Staff at the Financial Conduct Authority (FCA) have launched a formal petition for union recognition following concerns they have with the regulator’s leadership.
Unite, the union for finance sector staff, has called on the City regulator to hear the concerns of its workforce as the union sees a significant growth in membership at the regulator.
The union has launched a staff petition to secure the right to be formally recognised to represent workers across the organisation – the first time this has happened in the organisation’s history following the massive growth in staff joining the union.
Unite said this is the latest step by the union after months of “growing disenchantment” with the FCA’s new leadership team, which has launched a consultation on changes to pay and grading as part of new CEO Nikhil Rathi’s transformation plans.
Staff argue the proposals will result in three out of four of them facing having their pay reduced by 10%. However, the changes are unlikely to affect the FCA’s leadership team. Most are new in post, appointed by Rathi, who joined as CEO from the London Stock Exchange less than a year ago.
Unite said that FCA staff have told its representatives that staff morale has been negatively impacted with the recent changes and that as such recruitment has been outpaced by the rate of resignations at the regulator.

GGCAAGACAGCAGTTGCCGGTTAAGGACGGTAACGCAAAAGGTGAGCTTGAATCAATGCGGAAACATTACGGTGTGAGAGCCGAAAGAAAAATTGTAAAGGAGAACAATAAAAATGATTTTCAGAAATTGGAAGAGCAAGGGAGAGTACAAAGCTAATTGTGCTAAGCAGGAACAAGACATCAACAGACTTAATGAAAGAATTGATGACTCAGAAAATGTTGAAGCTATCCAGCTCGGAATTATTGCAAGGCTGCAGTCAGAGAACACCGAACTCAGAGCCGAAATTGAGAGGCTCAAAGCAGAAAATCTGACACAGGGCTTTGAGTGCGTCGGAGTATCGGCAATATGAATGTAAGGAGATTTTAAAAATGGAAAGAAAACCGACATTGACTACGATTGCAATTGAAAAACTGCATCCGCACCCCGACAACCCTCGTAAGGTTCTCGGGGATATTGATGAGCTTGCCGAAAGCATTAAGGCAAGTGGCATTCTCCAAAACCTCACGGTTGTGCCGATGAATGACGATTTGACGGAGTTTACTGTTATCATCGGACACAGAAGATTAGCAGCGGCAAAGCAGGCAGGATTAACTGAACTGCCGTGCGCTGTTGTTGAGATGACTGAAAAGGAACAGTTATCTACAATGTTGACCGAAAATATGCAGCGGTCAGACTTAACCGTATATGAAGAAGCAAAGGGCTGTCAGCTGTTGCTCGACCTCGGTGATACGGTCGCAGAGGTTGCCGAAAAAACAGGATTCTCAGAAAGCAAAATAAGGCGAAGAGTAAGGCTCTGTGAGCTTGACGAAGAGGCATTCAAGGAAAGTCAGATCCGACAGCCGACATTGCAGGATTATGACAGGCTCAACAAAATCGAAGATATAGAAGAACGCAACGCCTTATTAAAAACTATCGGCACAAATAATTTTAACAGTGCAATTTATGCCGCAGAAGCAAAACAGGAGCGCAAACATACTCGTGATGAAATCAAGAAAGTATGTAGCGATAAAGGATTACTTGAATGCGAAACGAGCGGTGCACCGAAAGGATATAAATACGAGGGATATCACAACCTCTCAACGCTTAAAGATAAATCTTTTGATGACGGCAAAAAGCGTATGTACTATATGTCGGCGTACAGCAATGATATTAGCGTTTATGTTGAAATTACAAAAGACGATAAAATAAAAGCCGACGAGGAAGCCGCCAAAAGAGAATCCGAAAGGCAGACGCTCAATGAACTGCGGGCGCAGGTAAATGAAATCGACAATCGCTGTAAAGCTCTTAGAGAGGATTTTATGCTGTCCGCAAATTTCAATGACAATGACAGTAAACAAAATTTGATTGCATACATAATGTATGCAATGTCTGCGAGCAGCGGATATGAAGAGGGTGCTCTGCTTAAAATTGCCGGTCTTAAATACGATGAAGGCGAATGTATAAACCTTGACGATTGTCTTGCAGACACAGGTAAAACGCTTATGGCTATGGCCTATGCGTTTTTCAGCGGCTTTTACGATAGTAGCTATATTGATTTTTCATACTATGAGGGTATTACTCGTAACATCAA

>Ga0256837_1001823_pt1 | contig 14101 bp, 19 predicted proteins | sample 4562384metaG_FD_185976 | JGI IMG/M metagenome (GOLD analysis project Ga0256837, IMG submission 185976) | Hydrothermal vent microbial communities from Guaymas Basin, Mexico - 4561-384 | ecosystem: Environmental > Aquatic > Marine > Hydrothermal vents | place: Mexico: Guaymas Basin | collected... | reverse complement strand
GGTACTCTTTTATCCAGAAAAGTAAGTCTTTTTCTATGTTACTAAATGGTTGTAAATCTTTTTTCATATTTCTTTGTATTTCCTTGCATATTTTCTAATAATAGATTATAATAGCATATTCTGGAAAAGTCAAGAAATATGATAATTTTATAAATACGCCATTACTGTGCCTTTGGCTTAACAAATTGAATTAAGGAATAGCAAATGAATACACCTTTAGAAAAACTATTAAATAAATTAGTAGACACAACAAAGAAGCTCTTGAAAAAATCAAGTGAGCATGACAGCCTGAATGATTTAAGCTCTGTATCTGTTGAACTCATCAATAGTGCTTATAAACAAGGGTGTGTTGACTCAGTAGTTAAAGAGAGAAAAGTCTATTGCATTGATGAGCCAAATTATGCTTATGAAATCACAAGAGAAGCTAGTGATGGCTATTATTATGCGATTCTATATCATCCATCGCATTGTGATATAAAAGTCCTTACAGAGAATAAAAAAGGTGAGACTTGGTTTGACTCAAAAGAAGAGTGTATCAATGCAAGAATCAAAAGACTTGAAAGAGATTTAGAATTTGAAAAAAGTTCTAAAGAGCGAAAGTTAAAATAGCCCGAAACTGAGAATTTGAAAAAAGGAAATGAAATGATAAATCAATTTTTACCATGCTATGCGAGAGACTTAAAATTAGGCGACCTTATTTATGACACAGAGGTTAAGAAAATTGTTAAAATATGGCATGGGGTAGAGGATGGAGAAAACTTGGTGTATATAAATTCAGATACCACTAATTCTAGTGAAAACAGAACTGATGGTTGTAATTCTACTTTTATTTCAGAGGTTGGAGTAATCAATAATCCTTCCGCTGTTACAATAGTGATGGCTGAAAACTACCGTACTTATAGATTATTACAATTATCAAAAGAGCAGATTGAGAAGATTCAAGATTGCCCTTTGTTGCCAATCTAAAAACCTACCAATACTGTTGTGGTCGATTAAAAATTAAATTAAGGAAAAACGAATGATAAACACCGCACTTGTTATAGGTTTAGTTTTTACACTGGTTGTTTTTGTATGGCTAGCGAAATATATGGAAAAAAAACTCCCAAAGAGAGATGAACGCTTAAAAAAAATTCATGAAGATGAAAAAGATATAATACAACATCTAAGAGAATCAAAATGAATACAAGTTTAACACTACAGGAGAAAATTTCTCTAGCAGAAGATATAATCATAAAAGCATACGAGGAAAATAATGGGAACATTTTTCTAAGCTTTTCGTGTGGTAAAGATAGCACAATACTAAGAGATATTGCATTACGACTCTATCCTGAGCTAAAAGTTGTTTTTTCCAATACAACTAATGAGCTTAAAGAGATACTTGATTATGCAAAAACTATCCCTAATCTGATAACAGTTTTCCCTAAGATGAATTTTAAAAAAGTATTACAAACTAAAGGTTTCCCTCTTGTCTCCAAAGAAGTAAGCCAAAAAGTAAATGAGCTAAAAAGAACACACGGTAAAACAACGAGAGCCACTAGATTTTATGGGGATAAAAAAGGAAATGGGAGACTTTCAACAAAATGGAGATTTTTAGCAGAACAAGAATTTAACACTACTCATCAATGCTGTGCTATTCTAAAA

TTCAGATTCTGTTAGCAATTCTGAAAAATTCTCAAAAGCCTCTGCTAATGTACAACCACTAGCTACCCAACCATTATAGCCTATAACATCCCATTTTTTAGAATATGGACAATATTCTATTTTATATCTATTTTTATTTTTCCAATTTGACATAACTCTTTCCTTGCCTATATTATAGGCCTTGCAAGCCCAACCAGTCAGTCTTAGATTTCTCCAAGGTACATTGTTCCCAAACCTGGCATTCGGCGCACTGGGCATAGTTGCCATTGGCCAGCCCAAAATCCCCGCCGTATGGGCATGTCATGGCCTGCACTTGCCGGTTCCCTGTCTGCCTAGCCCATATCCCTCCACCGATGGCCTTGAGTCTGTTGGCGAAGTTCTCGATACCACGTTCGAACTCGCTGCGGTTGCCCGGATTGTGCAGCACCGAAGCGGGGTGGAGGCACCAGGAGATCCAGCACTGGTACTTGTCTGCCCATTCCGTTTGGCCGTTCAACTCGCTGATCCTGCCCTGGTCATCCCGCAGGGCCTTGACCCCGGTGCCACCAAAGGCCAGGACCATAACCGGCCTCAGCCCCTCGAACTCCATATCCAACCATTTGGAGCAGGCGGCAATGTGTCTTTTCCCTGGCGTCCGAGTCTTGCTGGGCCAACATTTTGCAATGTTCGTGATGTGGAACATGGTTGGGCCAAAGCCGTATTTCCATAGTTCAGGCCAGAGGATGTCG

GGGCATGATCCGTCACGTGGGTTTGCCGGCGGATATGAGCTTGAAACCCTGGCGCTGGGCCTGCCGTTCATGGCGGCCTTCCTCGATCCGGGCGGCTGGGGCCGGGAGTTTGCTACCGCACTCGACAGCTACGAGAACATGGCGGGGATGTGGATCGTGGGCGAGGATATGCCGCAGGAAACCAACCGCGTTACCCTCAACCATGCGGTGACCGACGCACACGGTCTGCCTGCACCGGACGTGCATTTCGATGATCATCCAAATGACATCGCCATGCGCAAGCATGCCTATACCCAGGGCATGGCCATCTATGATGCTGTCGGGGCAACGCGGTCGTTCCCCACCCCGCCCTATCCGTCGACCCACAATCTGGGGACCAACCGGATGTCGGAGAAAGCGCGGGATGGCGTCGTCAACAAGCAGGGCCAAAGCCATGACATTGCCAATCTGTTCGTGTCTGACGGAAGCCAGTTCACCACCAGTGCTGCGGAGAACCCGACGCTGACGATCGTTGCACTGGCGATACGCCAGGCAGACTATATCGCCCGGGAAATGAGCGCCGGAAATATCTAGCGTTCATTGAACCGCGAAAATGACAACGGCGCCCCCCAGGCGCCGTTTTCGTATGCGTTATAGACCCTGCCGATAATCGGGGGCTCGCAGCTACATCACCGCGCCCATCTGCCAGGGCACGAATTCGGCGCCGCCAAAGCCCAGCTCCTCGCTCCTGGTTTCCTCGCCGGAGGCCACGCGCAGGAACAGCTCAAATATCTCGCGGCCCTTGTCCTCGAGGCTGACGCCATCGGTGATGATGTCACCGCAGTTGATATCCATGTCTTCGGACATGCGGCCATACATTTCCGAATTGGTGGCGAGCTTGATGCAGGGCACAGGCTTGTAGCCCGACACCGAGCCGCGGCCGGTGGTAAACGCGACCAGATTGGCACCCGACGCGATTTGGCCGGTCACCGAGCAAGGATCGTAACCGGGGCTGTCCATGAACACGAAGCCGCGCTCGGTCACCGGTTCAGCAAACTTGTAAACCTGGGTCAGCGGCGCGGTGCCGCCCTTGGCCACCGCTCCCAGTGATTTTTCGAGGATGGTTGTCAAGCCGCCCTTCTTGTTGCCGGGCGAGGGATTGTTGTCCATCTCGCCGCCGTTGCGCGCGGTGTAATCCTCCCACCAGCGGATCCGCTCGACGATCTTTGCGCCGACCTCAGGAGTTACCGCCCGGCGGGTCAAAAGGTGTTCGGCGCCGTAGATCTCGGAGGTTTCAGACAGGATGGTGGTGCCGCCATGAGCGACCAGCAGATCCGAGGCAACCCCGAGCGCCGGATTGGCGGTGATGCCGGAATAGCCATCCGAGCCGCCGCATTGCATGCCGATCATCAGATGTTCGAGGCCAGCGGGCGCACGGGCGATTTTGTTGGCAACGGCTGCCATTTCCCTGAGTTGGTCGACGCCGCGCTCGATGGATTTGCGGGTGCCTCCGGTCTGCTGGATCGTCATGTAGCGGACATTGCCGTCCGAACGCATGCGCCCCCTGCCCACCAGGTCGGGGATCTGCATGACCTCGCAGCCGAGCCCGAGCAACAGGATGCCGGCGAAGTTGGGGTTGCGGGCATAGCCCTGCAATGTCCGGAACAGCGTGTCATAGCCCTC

Dominic Hook, Unite national officer said: “Staff across the FCA are joining Unite in unprecedented numbers and want their voices heard. The significant growth in trade union membership demonstrates that the recognition of an independent trade union at the FCA is long overdue.
“Unite is the union for staff across the financial services sector and it is essential for the regulator to ensure that this dedicated workforce have an independent and strong trade union in their corner, rather than simply being ignored by management.”
He added: “Staff at the FCA are demoralised by the consultation launched by the CEO in September and feel it is a poor way to reward FCA staff who worked tirelessly throughout the pandemic to deliver credit card and mortgage payment holidays that were a lifeline to people up and down the country.”